Can solar geoengineering help mitigate the impact of climate change?

17 May 2019

17 May 2019

The effect of solar geoengineering techniques on climate change will no longer just be a theory, with the first real-world experiment set to begin later this year.
Georgina Hines

Floods, droughts, heatwaves and natural disasters are just a few of the well documented effects of climate change, that result from rising global temperatures. The 2015 signing of the Paris Agreement aimed to limit the global temperature increase to 1.5⁰C, but this target is already at risk, with the majority of signatories failing to keep to their pledged targets.

Several innovations are already in practice or in the pipeline to move the world towards a zero-carbon economy. While solar geoengineering does not promise to reverse the effects of climate change or directly work to address its root cause, these technologies could work to manage its negative impacts in the meantime.

Solar geoengineering works in two ways – it reflects a small fraction of sunlight that reaches the Earth back into space or it attempts to increase the amount of solar radiation that escapes back into space.

Earth atmosphere

There are several proposed techniques that are currently being developed. These include:

  • Marine cloud brightening – brightens clouds to reflect more incoming sunlight back into space
  • Cirrus cloud thinning – reduces the thin, icy, high-altitude cirrus clouds to emit more long-wave radiation from the Earth
  • Stratospheric scattering – introduces tiny reflective particles into the upper atmosphere, which could then scatter a small fraction of sunlight back into space

A 2018 Intergovernmental Panel on Climate Change (IPCC) report suggested that solar geoengineering should be used in conjunction with climate change reversing technologies. It focused primarily on stratospheric scattering, also known as stratospheric aerosol injection, which will be the first real-world experiment of solar geoengineering.

The Stratospheric Controlled Perturbation Experiment

Building on four decades of research at Harvard University, US, the Stratospheric Controlled Perturbation Experiment (SCoPEx) aims to improve the understanding of the benefits and risks of large-scale solar geoengineering models.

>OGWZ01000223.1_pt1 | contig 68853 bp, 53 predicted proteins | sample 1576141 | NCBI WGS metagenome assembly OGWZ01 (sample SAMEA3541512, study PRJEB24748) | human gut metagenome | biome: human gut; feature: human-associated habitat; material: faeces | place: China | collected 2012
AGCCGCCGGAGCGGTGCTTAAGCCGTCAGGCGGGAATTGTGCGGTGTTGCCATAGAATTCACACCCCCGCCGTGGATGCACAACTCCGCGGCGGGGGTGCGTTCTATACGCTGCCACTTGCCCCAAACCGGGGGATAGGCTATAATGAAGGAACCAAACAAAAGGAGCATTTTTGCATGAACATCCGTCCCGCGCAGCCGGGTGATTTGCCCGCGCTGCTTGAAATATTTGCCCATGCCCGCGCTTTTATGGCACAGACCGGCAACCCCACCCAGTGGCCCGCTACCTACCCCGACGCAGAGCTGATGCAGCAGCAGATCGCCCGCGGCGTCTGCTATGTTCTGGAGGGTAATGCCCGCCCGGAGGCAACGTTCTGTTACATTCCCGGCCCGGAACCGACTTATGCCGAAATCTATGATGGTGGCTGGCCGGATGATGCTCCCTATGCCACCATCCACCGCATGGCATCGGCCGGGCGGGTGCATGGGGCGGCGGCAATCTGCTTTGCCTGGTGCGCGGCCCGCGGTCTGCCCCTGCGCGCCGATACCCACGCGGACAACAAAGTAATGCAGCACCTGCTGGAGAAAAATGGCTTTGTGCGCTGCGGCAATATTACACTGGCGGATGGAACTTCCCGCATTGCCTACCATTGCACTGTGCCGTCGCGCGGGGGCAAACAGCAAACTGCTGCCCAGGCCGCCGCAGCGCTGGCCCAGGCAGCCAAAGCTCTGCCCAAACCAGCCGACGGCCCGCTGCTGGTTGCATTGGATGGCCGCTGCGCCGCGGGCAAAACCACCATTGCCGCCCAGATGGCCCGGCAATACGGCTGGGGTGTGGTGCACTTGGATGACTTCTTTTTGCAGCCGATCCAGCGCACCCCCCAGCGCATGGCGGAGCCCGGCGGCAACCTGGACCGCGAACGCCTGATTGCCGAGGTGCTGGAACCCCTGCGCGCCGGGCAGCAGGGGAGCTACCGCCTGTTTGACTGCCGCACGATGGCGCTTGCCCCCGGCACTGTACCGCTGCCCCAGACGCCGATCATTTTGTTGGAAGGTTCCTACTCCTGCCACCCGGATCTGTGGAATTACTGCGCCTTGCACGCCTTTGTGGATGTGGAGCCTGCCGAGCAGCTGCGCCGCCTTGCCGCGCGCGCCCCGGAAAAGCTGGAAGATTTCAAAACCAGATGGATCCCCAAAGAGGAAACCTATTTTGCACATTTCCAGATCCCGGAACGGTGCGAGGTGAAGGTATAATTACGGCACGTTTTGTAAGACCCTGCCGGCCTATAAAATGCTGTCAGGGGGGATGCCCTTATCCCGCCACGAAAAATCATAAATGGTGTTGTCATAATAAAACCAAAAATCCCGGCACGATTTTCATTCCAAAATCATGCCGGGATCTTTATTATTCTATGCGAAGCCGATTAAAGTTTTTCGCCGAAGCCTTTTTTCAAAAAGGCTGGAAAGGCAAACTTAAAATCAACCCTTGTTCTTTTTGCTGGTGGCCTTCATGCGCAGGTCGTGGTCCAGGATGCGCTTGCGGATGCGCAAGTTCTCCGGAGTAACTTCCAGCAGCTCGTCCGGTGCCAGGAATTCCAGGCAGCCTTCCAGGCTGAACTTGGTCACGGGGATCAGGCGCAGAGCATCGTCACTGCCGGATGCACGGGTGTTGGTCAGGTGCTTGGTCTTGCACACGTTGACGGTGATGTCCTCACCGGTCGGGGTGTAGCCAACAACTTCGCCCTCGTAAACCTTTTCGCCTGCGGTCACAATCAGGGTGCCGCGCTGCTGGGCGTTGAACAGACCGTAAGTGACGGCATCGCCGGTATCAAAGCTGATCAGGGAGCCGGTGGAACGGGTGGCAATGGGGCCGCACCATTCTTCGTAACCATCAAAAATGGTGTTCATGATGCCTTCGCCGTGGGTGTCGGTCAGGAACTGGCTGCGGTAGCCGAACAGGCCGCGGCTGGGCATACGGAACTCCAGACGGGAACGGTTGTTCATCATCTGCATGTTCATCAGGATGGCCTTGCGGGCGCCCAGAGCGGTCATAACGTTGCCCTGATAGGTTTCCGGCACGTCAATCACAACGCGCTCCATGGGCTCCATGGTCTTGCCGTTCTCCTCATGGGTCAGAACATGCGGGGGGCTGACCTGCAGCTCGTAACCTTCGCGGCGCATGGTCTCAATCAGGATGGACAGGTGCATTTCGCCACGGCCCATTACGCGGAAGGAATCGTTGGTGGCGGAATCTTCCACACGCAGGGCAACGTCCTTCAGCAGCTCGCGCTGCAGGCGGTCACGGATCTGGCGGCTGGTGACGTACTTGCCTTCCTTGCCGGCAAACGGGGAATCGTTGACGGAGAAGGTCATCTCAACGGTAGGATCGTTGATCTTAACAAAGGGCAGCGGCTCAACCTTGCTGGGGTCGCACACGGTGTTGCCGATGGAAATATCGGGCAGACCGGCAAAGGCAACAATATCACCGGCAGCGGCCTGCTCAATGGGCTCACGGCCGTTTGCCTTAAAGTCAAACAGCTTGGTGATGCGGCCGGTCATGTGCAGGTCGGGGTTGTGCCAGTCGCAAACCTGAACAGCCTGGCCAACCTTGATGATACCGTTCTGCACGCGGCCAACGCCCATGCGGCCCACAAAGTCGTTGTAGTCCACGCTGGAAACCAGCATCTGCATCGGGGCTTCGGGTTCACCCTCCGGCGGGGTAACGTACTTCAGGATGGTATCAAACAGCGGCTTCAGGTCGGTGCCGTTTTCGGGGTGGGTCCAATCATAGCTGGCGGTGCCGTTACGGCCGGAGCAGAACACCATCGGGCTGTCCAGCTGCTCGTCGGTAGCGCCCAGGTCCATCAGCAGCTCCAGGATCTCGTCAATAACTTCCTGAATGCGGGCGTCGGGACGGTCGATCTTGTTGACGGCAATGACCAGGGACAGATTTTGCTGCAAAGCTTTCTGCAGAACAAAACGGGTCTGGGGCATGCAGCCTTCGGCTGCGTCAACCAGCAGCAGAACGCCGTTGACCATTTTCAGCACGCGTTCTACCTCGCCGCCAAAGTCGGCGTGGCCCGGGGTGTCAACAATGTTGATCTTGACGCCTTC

SCoPEx consists of a scientific balloon that will release stratospheric aerosols, such as the non-toxic, natural chemical calcium carbonate, over a period of 24 hours. The experiment will use or adapt high-performance sensors and flight-system engineering experience developed to serve the purpose of SCoPEx.

Initially, the researchers plan to release ice as a control to test whether the equipment is performing correctly, before spraying calcium carbonate particles into the atmosphere, which are hoped to reflect sunlight back into space. It is expected that the experiment will mimic the natural effect of a strong volcanic eruption.

Solar geoengineering research has primarily taken place in the laboratory or using computer modelling, and the Harvard team now want to use this experiment to improve their knowledge on how this technique could work on a larger scale.  

stratospheric scattering

Proposed stratospheric scattering uses a tethered balloon to inject aerosols into the stratosphere. Image: Hughhunt/Wikimedia Commons

The team have stressed that this research is an experiment and not a test, which they say is synonymous with a late-stage product that aims to prove the validity of a system, rather than a concept. SCoPEx is about building understanding of solar geoengineering and its impact on the atmosphere, and not about preparing the technique for commercial deployment.

Currently, there isn’t a date or location set – although sights have been set on New Mexico, US as a potential site – as the governance of the project is controlled by an independent advisory committee.

‘SCoPEx is the first out of the gate, and it is triggering an important conversation about what independent guidance, advice and oversight should look like,’ said Peter Frumhoff, Chief Climate Scientist at the Union of Concerned Scientists and a member of the advisory committee, to Nature. ‘Getting it done right is far more important than getting it done quickly.’

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